How much Honey would you add to this recipe? My Husband and I add our own flavoring, but my children will only eat the “kids” flavored variety of yogurts! Uuugh!

      • says

        You do need to be careful about adding the honey to the yogurt. You can be creating an enviroment for bacteria to grown in. Instead try stevia and pure vanilla extract. I’ve found ‘sweetleaf’ stevia to be a good brand that does not leave a after taste, like some other brands.

      • Nerissa says

        Why would honey create an enviroment for bacteria to grow in? Isn’t honey anti-bacterial? Still edible from Pharaoh times…

      • Nancy says

        Honey is not recommended for children under one year old. I’m not sure why, but I do know
        of someone whose doctor suggested it for a baby. Now that child has severe developmental delays.

      • Jess says

        Honey can actually have botulism in it. As adults and older children, our bodies can deal with the amount found in honey. But it is dangerous for infants.

      • jennifer says

        The reason honey can hurt infants under 1 year is because thier bodies lack the enzyme needed to break down the type of botulism spores found in honey. around one year of age, the child begins to develop this enzyme, thus enabling them to process the honey safely.

      • Anna says

        lol, you do realize that honey would kill the bacteria cultures necessary in yogurt right? Yogurt IS bacteria cultures. Adding honey while it is culturing will kill all the bacteria. The honey doesnt just kill the “bad” bacteria. It kills all of them.

      • Jason says

        Um, isn’t the whole idea behind making yogurt creating an optimal environment for bacteria (live and active cultures) to grow in? So of course the addition of sugars into a culture is going to create ‘an environment for bacteria to grow in.’ But if that is a genuine concern (particularly if you are using raw/unpasteurized honey that could introduce additional bacteria) then perhaps it would be best to add the honey immediately before serving.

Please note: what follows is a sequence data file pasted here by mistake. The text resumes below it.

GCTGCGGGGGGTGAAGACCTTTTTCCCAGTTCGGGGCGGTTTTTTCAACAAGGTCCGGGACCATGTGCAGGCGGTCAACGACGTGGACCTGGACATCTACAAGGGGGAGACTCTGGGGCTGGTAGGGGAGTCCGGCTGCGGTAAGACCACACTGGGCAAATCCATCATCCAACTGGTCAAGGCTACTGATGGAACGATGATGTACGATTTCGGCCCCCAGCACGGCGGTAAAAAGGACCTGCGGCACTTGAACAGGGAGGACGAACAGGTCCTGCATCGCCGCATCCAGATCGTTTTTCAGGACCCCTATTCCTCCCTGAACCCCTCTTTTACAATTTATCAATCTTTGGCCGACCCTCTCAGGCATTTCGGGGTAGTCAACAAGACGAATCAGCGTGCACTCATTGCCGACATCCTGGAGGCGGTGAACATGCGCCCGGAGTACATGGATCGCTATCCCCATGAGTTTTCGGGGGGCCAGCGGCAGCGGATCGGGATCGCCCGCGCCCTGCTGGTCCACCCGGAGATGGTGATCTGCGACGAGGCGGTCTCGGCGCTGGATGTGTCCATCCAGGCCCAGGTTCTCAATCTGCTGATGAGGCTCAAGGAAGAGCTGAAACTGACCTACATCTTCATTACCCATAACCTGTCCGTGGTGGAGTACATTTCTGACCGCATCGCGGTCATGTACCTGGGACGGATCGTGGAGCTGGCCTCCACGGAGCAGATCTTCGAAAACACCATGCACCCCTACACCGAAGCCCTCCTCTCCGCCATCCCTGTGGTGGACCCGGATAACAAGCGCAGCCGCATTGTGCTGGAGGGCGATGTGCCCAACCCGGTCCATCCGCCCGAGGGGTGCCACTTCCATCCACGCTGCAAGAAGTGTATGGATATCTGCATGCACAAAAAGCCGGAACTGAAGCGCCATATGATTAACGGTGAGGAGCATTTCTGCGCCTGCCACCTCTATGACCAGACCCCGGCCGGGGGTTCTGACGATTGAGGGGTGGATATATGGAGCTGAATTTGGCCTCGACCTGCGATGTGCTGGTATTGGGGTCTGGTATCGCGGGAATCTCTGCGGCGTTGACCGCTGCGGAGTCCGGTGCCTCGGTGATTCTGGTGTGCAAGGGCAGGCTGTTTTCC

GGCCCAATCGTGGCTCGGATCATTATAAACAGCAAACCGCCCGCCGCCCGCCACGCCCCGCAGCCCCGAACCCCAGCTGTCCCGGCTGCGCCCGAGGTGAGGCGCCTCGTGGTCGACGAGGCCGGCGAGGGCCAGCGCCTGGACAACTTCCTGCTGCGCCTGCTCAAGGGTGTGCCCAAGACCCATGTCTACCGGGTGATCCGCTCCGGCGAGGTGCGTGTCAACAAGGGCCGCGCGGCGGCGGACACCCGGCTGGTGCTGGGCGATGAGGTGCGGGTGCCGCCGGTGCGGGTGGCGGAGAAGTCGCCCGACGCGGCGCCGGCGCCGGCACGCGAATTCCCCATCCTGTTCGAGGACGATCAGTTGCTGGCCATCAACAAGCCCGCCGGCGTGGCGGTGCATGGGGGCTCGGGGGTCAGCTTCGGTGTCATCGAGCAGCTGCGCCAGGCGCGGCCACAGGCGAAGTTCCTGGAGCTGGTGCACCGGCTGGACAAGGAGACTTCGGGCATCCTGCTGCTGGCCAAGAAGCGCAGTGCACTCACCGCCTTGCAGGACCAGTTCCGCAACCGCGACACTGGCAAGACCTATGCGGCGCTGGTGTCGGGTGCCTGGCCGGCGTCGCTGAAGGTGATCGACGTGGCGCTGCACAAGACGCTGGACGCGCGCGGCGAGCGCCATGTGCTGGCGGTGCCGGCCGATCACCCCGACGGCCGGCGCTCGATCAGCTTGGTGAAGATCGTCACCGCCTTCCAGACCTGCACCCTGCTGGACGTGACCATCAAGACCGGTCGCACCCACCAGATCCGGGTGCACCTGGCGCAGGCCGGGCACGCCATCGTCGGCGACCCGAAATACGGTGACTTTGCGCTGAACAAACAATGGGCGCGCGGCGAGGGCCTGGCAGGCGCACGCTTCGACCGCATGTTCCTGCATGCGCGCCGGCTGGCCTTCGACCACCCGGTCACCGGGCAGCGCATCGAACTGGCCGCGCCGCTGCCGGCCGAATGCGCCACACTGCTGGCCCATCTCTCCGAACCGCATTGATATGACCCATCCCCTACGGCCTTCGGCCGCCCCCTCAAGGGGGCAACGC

• Anna says

        Uh, since honey is antibacterial, it would KILL the yogurt cultures lol. They are bacteria too. They cant eat sugar that kills them.

      • says

        Jason was saying it’s best to put the honey in right before you eat it, which is after the incubation happened. The yogurt cultures are finished their duties at that time.

      • Jenn says

        Here’s a couple things about using honey. If it’s real honey and you add it above 160 degrees it will be “pasteurized” and you don’t have to worry about bacteria. However, if you add it before adding the yogurt, the honey will inhibit your yogurt from growing. It is antibacterial, so the good cultures you are trying to grow aren’t going to grow. I couldn’t tell you how much honey to use. I add homemade strawberry jam, grade b maple syrup and honey right before serving. I mix it up and put it into the kids bowls before they see it. :)

    • jennifer says

      Just so everyone knows, you should add any additional flavorings to the yogurt just before eating, as adding these things during the making of or storing of the yogurt can begin to kill the healthful bacteria (this is one reason that in the past, yogurt was made with fruit on the bottom you had to stir in…less good bacteria was killed that way).

  6. Erin says

    How much does this make and how long will it keep? I’m the only Greek yogurt eater in my house. I don’t know if I could consume this much before it goes bad. Also could you add vanilla flavoring?

  7. ronna says